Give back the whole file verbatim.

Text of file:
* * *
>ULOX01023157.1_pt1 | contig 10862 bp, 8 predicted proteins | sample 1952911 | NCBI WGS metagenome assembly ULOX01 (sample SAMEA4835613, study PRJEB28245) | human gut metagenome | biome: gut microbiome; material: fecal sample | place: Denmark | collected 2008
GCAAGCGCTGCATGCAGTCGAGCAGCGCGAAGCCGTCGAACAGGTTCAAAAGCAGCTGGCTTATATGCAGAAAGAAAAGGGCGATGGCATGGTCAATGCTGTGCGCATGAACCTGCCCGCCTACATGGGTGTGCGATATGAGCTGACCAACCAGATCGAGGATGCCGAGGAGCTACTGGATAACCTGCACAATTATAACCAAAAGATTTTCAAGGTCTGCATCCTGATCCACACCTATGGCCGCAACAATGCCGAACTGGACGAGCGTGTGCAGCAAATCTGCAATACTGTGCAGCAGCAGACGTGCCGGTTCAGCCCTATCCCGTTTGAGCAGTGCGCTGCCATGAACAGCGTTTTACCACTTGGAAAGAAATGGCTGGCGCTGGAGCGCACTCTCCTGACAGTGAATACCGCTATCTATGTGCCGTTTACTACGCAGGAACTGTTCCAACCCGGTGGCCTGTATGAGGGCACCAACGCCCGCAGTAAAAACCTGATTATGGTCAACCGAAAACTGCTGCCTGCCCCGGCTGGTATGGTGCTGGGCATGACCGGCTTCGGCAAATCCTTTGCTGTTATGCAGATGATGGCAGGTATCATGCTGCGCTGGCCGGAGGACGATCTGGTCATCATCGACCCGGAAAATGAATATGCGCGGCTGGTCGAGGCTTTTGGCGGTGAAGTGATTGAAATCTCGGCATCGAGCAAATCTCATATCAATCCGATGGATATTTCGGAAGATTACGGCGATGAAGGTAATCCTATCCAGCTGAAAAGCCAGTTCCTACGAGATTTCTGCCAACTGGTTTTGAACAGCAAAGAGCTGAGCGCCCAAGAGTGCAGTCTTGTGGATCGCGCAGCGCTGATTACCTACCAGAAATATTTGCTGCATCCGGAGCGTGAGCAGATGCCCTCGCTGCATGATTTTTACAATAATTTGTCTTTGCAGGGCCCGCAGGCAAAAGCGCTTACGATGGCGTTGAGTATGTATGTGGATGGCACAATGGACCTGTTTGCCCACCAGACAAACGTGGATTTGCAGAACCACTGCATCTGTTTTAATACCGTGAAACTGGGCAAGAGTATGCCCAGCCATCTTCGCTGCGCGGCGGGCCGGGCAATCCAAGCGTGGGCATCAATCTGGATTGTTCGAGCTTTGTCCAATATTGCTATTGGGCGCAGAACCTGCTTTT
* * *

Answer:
>ULOX01023157.1_pt1 | contig 10862 bp, 8 predicted proteins | sample 1952911 | NCBI WGS metagenome assembly ULOX01 (sample SAMEA4835613, study PRJEB28245) | human gut metagenome | biome: gut microbiome; material: fecal sample | place: Denmark | collected 2008
GCAAGCGCTGCATGCAGTCGAGCAGCGCGAAGCCGTCGAACAGGTTCAAAAGCAGCTGGCTTATATGCAGAAAGAAAAGGGCGATGGCATGGTCAATGCTGTGCGCATGAACCTGCCCGCCTACATGGGTGTGCGATATGAGCTGACCAACCAGATCGAGGATGCCGAGGAGCTACTGGATAACCTGCACAATTATAACCAAAAGATTTTCAAGGTCTGCATCCTGATCCACACCTATGGCCGCAACAATGCCGAACTGGACGAGCGTGTGCAGCAAATCTGCAATACTGTGCAGCAGCAGACGTGCCGGTTCAGCCCTATCCCGTTTGAGCAGTGCGCTGCCATGAACAGCGTTTTACCACTTGGAAAGAAATGGCTGGCGCTGGAGCGCACTCTCCTGACAGTGAATACCGCTATCTATGTGCCGTTTACTACGCAGGAACTGTTCCAACCCGGTGGCCTGTATGAGGGCACCAACGCCCGCAGTAAAAACCTGATTATGGTCAACCGAAAACTGCTGCCTGCCCCGGCTGGTATGGTGCTGGGCATGACCGGCTTCGGCAAATCCTTTGCTGTTATGCAGATGATGGCAGGTATCATGCTGCGCTGGCCGGAGGACGATCTGGTCATCATCGACCCGGAAAATGAATATGCGCGGCTGGTCGAGGCTTTTGGCGGTGAAGTGATTGAAATCTCGGCATCGAGCAAATCTCATATCAATCCGATGGATATTTCGGAAGATTACGGCGATGAAGGTAATCCTATCCAGCTGAAAAGCCAGTTCCTACGAGATTTCTGCCAACTGGTTTTGAACAGCAAAGAGCTGAGCGCCCAAGAGTGCAGTCTTGTGGATCGCGCAGCGCTGATTACCTACCAGAAATATTTGCTGCATCCGGAGCGTGAGCAGATGCCCTCGCTGCATGATTTTTACAATAATTTGTCTTTGCAGGGCCCGCAGGCAAAAGCGCTTACGATGGCGTTGAGTATGTATGTGGATGGCACAATGGACCTGTTTGCCCACCAGACAAACGTGGATTTGCAGAACCACTGCATCTGTTTTAATACCGTGAAACTGGGCAAGAGTATGCCCAGCCATCTTCGCTGCGCGGCGGGCCGGGCAATCCAAGCGTGGGCATCAATCTGGATTGTTCGAGCTTTGTCCAATATTGCTATTGGGCGCAGAACCTGCTTTT